June 14, 2015
St. Luke 14:16-24
In the Name of the Father and of the +Son and of the Holy Spirit. Amen.
The parable of the banquet is acted out in history. The Pharisees and the priests were invited to the banquet of the Messiah, they were the most obvious guests, but they refused. The invitation then went to the poor people of the city, to the Jewish tax-collectors, prostitutes, and Galileans and many of them accepted. Finally, the master sent out His messengers to the highways and hedges, outside the city, that is to the Gentiles.
The Gospel begins with the Jewish nation, in the synagogue, and then it moves to the pagans. We, for the most part, are the descendants of pagans. That might lead us to misidentify with the poor and lame and people in the hedges in this parable. We should, however, in the first place identify with those who rejected the invitation and only later with the poor, lame, crippled, and blind.
Premediated sins, that is sins where the sinner plans to repent later, are the most dangerous to faith. Unless the Lord Himself intervenes for us we would be destroyed. We have been invited to the banquet but have sent excuses. We have delayed our repentance in order to enjoy our sins and assumed that we could simply re-join the banquet at any time. That is the way of death. Thanks be to God, the Lord does intervene. He continues to send out His messengers, to invite and compel, to bear witness that no matter what we’ve done, how hypocritical we’ve been, that He still loves us and He wants us at His banquet. It is not yet too late. There is still room.
All sins are equal in the sense that all sins deserve God’s wrath and punishment, but not all sins are equal in the hurt they cause or in their consequences. Being silently angry with your brother in your heart breaks the 5th commandment. It deserves God’s wrath. But it is not as terrible as actually murdering him in his body. Carrying it out adds to the sin already committed and drags more people into your sin.
In a similar way, those who have been baptized, who know that God gladly and eagerly forgives sinners for the sake of Jesus Christ, bear more guilt for their sins than those who are ignorant. We know from Holy Scripture that there are degrees of torment in Hell. It is worse for those who rejected the Gospel than it is for those who never heard it. Jesus says that it shall be more bearable on the day of judgment for Tyre and Sidon than it will be for those cities who heard His Word and refused to repent.
By His holy sufferings and death in our place, Jesus Christ has reconciled all the world, even unbelievers, to His Father. He has declared us righteous for His sake. The only way sinners can be saved is to believe it, to trust the promise. So then the only way to be condemned is to refuse it by unbelief. “Whoever believes in the Son has eternal life; whoever does not obey the Son shall not see life, but the wrath of God remains on him.” (John 3:36, ESV) “Whoever believes and is baptized will be saved, but whoever does not believe will be condemned.” (Mark 16:16, ESV) It is not that all other sins are not damnable. They are. They deserve God’s wrath but they have been paid for by the Sacrifice of Christ on the cross. They only become ours if we insist upon them and we insist upon them when we do not believe that He has taken them on Himself and made atonement for us. The sin of unbelief not only deserves God’s wrath but it brings God’s wrath because it refuses His mercy and thus it brings on all the other sins the sinner has committed as well.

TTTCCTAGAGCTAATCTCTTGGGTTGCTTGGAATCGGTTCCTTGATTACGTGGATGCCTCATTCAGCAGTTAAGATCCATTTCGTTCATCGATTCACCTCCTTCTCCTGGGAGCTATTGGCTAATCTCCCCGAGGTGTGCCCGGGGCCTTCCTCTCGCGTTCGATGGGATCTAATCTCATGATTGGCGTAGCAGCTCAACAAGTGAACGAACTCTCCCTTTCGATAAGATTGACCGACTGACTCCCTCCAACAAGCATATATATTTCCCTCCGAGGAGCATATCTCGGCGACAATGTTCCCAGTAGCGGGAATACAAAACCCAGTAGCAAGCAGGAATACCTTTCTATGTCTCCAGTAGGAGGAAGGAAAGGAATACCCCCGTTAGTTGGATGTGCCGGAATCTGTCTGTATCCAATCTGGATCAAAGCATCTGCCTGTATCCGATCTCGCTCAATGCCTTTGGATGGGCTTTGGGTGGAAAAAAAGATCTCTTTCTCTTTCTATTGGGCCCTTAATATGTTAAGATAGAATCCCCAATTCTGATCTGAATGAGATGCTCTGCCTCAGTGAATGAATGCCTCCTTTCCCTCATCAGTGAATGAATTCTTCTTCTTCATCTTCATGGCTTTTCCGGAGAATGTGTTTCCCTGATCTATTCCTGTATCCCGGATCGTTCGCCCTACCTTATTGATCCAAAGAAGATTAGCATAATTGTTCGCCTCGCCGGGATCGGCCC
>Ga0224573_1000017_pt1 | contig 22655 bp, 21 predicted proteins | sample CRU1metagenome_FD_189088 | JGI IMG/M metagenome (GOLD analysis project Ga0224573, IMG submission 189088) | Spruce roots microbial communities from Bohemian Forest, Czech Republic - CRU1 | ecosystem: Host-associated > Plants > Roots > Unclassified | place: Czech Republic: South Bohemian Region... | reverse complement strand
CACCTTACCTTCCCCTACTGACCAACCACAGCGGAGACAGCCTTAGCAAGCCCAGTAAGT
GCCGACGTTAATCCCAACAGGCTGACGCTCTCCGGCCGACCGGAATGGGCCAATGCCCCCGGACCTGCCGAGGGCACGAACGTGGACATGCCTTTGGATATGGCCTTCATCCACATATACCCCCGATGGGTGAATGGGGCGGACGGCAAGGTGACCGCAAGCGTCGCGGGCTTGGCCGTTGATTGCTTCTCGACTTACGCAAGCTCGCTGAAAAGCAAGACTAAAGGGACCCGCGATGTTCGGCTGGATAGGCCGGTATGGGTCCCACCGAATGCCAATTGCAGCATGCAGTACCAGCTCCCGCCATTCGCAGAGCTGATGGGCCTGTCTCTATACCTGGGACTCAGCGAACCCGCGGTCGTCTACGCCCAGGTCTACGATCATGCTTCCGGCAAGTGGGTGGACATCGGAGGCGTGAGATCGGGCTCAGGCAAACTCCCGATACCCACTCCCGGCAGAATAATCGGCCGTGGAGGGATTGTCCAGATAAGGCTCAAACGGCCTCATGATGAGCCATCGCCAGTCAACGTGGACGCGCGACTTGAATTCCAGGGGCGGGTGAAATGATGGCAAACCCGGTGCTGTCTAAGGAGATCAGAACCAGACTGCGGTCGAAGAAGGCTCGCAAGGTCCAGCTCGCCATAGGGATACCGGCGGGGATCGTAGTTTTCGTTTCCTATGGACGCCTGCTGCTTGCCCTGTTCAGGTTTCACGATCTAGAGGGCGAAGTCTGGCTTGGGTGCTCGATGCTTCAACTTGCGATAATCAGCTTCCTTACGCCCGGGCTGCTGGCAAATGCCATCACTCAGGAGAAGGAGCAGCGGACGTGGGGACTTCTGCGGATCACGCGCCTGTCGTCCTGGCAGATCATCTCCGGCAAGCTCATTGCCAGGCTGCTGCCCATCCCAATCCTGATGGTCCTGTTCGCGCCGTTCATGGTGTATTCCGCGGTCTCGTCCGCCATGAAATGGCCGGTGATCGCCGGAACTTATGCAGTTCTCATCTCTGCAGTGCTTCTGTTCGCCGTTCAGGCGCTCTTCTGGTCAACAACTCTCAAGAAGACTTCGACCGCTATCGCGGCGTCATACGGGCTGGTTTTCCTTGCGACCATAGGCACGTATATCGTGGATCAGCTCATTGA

The first point the parable wants to make then is not to tell us about how other people have rejected the Gospel but to warn us against unbelief and carnal security. Do not think that you can delay repentance forever or that you take no risk in your sins. The sin that damns is the one you love and treat as a pet or a right. That sin, whether it is hatred for someone who sinned against you, lust for a woman not your wife, or pride in your accomplishments, leads to unbelief and damnation. Do not mistake the Lord’s patience for approval. Repent, before it is too late.
The parable’s main point, however, is that Jesus is reaching out. There is still room. It is not too late. Repent and accept the invitation anew. The Lord who looked over the city that condemned Him with compassion, who longed to gather them together under the safety of His love like a hen gathers her chicks, who prayed for the forgiveness of those who crucified Him as they crucified them, is not angry or disgusted with you but wants you. This is not a half-hearted invitation of obligation. This is a wedding proposal. It comes from His very heart. There is nothing He would not do for you, nothing that He has not suffered to spare you, and no matter how you appear to the world, the worst of sinners or the worst of hypocrites, deformed and mangled by sins or shamed and dirtied by sins against you, does not matter to Him. He loves you more purely and fully than you can know. He is ready to receive you again. He does not begrudge the cost of your salvation. He is glad to receive you, to forgive you, to love you forever.
Come to the banquet before you today, to His risen Body and Blood hidden in bread and wine. Come weary souls to needed rest, to comfort, pardon, and peace. Here is your Bridegroom eagerly awaiting and here, in your repentance and faith, are the angels rejoicing.
In +Jesus’ Name. Amen.